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Entry Modes & Canadian Firms

Thomas Shelton, CPA

The development of entry modes involving the Canadian firm could consist of the following three methods 1) Manufacture the products at home and let foreign sales agents handle marketing, 2) Manufacture the products at home and set up a wholly owned subsidiary in Europe to handle marketing, and 3) Enter into an alliance with a large European pharmaceutical firm. The products would be manufactured in Europe by the 50/50 joint venture and marketed by the European firm.  The mode of entry of any company wanting to develop business in a foreign country should be given serious thought and the strategy developed should protect the owners’ investment throughout the whole process.

The first mode of entry above is an indicator that the company would only export its products to the foreign countries.  This method has its advantages and disadvantages.  Advantages as related by Hill in Global Business Today 6e include the fact that by exporting the company can avoid the high cost of establishing manufacturing facilities in the foreign country and it will help establish the experience curve and location economies.  Distinct disadvantages, also revealed by Hill, might be that lower cost manufacturing facilities can be found in the foreign market. High costs of transportation and trade barriers could stand in the way of exporting the company’s products.  With unique bio-technology know-how the firm stands to lose a lot financially if they are not careful with their secrets.  The produce at home and then export mode of entry could very well be the safest mode to entry but not necessarily the best option.

The second mode is indicating that the firm still produces the product at home and has a wholly owned subsidiary handle the marketing.  This method would still have the advantage of maintaining control over the processes and technical know-how while overseeing a sales force of foreign marketers to get their products into the foreign market.  By setting up a physical location in the foreign country to do the marketing, the firm is showing a long-term commitment to the host country and would make it easier to start production if and when the time came.  The disadvantage to only having a marketing subsidiary is that it might be difficult to find sales people with the knowledge of the products and the commitment to aggressively market them in the local area even if they were aware of the customs of the local residents.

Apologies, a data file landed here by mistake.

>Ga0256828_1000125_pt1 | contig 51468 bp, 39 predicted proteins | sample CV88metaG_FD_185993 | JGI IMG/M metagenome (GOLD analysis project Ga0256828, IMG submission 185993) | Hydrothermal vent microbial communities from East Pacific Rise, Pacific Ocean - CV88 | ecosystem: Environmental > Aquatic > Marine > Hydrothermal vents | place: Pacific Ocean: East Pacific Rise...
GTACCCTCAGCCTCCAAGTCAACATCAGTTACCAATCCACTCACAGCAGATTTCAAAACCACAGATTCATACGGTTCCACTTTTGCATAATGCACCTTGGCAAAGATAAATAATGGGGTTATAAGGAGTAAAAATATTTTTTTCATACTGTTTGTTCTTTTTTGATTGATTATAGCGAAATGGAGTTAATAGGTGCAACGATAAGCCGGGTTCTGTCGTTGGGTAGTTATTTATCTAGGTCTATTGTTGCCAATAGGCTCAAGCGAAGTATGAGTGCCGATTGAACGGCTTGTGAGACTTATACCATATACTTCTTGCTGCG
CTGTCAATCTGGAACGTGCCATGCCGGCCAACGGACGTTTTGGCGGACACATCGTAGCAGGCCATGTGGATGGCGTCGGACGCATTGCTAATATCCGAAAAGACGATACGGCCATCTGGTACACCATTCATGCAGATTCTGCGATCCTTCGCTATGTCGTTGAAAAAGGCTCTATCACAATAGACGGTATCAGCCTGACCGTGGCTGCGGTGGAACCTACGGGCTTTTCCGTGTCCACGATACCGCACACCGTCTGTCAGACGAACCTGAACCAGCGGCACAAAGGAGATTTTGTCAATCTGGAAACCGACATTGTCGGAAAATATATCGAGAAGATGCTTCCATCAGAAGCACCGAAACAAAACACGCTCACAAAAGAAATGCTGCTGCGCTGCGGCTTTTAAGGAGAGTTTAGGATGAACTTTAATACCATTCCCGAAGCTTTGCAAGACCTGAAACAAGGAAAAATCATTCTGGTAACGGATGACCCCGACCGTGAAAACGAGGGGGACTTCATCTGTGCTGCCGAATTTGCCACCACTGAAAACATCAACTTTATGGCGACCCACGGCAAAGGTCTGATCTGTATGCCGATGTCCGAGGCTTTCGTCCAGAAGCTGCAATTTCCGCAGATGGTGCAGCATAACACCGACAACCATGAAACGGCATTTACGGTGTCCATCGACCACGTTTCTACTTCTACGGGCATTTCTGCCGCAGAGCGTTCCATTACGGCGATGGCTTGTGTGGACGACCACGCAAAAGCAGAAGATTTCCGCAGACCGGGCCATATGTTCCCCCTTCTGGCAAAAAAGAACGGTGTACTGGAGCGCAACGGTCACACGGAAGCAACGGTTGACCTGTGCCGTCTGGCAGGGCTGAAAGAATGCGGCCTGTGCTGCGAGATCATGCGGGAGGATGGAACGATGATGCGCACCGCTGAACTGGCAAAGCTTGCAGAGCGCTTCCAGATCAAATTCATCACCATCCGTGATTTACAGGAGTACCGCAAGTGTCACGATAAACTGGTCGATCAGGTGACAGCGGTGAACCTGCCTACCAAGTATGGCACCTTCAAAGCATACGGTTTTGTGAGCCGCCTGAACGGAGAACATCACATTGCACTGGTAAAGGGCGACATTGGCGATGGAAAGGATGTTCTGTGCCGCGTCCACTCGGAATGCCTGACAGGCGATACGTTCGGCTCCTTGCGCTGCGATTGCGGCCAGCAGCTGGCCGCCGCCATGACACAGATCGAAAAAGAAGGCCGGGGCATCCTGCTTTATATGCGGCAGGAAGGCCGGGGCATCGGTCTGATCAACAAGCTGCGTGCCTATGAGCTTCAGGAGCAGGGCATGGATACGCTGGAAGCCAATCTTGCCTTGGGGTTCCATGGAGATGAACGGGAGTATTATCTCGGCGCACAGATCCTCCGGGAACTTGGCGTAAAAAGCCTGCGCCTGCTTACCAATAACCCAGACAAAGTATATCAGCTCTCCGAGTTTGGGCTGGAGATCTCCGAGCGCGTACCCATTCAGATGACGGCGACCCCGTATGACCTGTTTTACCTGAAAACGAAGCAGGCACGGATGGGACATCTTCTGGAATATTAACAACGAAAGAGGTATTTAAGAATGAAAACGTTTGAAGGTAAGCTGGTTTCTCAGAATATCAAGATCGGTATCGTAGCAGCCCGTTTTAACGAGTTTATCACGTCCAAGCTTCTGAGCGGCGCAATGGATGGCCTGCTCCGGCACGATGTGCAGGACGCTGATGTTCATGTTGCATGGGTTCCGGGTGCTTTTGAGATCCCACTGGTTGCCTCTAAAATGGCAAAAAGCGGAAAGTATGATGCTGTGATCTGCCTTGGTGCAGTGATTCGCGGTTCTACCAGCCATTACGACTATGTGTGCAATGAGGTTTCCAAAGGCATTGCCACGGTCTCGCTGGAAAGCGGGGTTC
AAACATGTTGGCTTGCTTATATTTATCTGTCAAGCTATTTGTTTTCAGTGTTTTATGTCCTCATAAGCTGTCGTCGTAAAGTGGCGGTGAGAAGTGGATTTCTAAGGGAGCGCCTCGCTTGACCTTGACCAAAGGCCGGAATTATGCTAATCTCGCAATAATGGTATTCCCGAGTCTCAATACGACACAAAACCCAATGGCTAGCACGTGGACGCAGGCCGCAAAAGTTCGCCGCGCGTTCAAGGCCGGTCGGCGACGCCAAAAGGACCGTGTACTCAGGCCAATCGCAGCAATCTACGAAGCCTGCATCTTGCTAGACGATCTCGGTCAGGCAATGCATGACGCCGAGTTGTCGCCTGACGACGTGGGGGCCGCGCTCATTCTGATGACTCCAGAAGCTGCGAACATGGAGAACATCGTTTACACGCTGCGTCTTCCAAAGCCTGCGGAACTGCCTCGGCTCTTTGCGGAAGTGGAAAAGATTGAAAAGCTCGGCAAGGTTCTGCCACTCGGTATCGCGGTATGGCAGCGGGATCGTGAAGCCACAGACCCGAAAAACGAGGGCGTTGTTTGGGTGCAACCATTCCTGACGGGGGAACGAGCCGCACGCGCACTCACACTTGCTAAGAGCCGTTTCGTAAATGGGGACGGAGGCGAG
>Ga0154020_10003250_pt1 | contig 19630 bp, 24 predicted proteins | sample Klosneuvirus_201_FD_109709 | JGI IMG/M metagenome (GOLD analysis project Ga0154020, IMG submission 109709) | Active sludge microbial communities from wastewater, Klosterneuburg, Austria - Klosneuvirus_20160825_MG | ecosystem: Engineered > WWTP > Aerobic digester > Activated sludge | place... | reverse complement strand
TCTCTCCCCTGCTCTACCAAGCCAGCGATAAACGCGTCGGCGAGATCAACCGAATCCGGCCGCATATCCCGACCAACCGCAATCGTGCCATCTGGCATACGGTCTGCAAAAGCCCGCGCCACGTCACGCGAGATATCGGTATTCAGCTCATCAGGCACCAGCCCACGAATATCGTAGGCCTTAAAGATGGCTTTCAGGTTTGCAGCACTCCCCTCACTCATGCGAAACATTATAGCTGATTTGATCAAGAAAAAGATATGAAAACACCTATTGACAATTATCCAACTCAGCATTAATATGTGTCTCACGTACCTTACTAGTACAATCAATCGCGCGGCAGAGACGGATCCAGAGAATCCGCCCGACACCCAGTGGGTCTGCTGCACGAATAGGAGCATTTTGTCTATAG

The final mode is most risky as it involves a joint venture with a foreign firm.  The technology that has been acquired by the development of the new products could be “stolen away” if safeguards are not put into place to protect the knowledge.  This type of entry has advantages that consist of “sharing of risks and ability to combine the local in-depth knowledge with a foreign partner with know-how in technology or process, joint financial strength, may be the only means of entry, may be the source of supply for a third country” (Market Entry Strategies, http://www.fao.org/docrep/W5973E/w5973e0b.htm).  At the same time, disadvantages are found in the fact that “partners do not have full control of management, may be impossible to recover capital if need be, disagreement on third party markets to serve and partners may have different views on expected benefits (http://www.fao.org/docrep/W5973E/w5973e0b.htm).

Which entry mode is the best?  Direct export would be the cheapest and safest for the firm while setting up the wholly owned subsidiary to market the product, even though it could provide valuable information concerning the market in the foreign country and could establish location and experience economies it is still costly but would be less risky than the joint venture with the European firm.

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